Cognitive behavioural therapy (CBT) addresses morbid thoughts and feelings for the purpose of treating addiction and psychiatric disorders.
Dr. Aaron T. Beck in the 1960s founded the Cognitive behavioural therapy (CBT) Cognitive behavioural therapy (CBT) as a means of treating mental illnesses.
Overcoming addiction calls for many resources and people. You would be able to become sober and avoid the chances of a relapse by using inpatient and outpatient drug addiction treatment centres. In order to maintain the skills that are required along with the recovery you can get help from mental health counsellors.
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Cognitive behavioural therapy helps people deal with dysfunctional thoughts and feelings and to recover from addiction.
Today, cognitive behavioural therapy is widely used to treat addictions. Through CBT, the patients are shown how to connect their actions to their thoughts and feelings so they can be aware of how these factors are affecting their recovery.
Other mental health problems that can be addressed using this method include:
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CBT recognizes that many behaviours and feeling are dangerous and make no sense. The nature of the place where a person is living and even their history may play a part in their behaviour.
It is the job of counsellors to help recovering addicts identify their negative feelings and actions, which are also known as "automatic thoughts." Involuntary ideas from a sudden urge and frequently emanates from a mistaken belief and a subconscious way of thinking based on low esteem and fear. People start to use some of the rugs in an effort to cover up these thoughts.
Addicts find it easier to overcome their addiction when they begin to understand why they are acting or feeling in a certain manner and how their feelings and actions are leading them to the use of prohibited substances.
These addiction can be gradually minimised if they address the past experiences and thoughts. After that they can learn other, favourable behaviours that will replace those leading to drug or alcohol use.
The root causes of depression and anxiety which are common among people, and are co-occurring disorders with addiction emanate from the automatic thoughts which have imbibed themselves within the individual.
Someone is bound to start using drugs or be addicted to alcohol if they constantly have negative thoughts and feelings of depression.
Triggers are situations that can "trigger" cravings within the individual throughout the day and keep many people who could be addicted from improving to remain sober. There are three ways in which CBT can help recovering users deal with triggers according to the National Institute on Drug Abuse.
You don't have to be at the centres to try using the CBT techniques of overcoming addiction. CBT patients can use the techniques at home, office or join a support group.
SMART and other such like Addiction Support groups employ the CBT techniques to help their members remain sober.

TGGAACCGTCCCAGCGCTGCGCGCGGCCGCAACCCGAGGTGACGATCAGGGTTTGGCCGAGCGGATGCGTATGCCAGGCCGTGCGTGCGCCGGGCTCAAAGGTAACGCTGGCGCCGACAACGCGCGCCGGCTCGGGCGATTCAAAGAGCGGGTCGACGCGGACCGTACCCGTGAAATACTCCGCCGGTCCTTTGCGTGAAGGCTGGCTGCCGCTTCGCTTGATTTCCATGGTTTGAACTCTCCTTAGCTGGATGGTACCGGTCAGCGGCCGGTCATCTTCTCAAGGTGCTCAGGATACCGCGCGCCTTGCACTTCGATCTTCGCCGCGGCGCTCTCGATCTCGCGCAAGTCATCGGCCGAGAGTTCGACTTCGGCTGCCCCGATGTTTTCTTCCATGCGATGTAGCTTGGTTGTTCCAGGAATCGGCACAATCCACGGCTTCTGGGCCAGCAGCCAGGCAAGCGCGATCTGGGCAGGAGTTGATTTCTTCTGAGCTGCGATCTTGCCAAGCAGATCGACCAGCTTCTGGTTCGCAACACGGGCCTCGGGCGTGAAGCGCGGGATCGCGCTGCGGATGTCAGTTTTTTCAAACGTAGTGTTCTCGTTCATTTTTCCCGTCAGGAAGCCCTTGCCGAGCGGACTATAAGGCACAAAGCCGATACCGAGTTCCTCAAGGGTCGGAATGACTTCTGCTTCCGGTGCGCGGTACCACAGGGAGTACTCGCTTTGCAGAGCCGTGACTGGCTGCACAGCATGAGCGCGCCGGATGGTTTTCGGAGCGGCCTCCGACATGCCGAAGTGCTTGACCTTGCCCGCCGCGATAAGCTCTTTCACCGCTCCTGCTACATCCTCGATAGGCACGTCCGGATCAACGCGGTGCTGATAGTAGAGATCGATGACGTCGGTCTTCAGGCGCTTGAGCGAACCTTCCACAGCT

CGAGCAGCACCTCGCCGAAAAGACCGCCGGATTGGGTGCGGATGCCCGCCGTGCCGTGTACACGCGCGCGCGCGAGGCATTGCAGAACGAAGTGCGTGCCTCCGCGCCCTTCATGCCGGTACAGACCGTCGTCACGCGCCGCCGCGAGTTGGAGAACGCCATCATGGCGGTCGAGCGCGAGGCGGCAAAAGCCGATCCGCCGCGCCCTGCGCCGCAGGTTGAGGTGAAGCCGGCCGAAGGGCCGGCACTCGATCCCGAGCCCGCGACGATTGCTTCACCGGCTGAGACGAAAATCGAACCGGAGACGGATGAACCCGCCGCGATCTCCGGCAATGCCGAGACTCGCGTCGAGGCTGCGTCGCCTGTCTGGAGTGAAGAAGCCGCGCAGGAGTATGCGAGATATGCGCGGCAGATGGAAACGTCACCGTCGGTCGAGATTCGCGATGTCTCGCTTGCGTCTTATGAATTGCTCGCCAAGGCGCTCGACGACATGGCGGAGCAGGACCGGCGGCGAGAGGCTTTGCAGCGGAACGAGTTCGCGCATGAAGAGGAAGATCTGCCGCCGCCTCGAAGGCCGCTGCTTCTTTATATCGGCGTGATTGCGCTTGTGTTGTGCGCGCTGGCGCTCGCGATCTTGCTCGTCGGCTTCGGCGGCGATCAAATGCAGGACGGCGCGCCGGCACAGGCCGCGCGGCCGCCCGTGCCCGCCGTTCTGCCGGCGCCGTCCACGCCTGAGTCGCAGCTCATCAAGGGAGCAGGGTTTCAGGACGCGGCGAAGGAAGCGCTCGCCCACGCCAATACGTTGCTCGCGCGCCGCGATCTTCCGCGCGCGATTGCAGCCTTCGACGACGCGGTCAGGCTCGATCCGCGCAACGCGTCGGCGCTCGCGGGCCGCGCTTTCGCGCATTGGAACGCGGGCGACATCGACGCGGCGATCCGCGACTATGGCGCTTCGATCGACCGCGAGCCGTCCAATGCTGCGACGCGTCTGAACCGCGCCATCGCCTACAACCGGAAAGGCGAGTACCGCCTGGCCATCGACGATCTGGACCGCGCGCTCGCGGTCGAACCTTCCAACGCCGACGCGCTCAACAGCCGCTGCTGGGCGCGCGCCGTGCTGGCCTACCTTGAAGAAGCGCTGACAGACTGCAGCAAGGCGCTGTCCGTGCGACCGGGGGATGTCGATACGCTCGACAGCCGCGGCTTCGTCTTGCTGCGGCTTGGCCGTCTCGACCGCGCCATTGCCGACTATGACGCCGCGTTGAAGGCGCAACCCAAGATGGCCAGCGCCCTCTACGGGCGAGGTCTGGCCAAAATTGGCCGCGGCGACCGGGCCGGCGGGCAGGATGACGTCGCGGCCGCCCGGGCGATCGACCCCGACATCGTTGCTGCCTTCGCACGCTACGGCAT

In order to help with addiction recovery cognitive behavioural therapists are known to utilise specific exercises.
Some of the exercises are:
For example: "My boss thinks I'm worthless. For that, I need to use alcohol to get over this feeling "can be changed to " I accept my mistake and will rectify it next time. I will have a chance to prove my worth to my supervisor by rectifying my mistake. I do not need alcohol to get a better feeling of myself.
Example "I'm likely to binge drink less if I am hard on myself during and after the binge drinking" vs. "I'll probably have fewer drinks if I am talking to myself kindly after the session of binge drinking."
Example: A young man emphasises on uncomfortable memories of his childhood. Everything they went through at that time is clear as day to them. Following constant experience, the recollection lessens the pain and thereby decreasing the craving for alcohol or drugs.
Example: An accountant who is feeling overworked could schedule a few minutes of relaxation everyday during his work hours instead of drinking while working. They may choose to use that time to listen to some music or read on something interesting.
As compared to some therapies which do not offer a set of engaging activities, Cognitive Behavioural Therapy will provide an hands-on alternative.
The CBT sessions aren't simply about the therapist quietly listening while the patient goes on and on about their lives. Both the therapist and the patient are actively involved in the therapy session and work together.
Focused and quick treatment that is based on actions is what Cognitive Behavioural Therapy is all about. CBT has become a standard part of many long term rehab programs since they provide the patients with ways of coping.
It may takes years to see tangible results with most psychotherapy methods. Just sixteen sessions of CBT is often enough to obtain considerable improvement.
Cognitive behavioural therapy techniques are also very flexible, which makes them well usable for treatment both in a clinic and on outpatient basis, and CBT can be applied both during individual counselling and in groups. Most counsellors and addiction medical facilities incorporate CBT as a section of their recovery programs.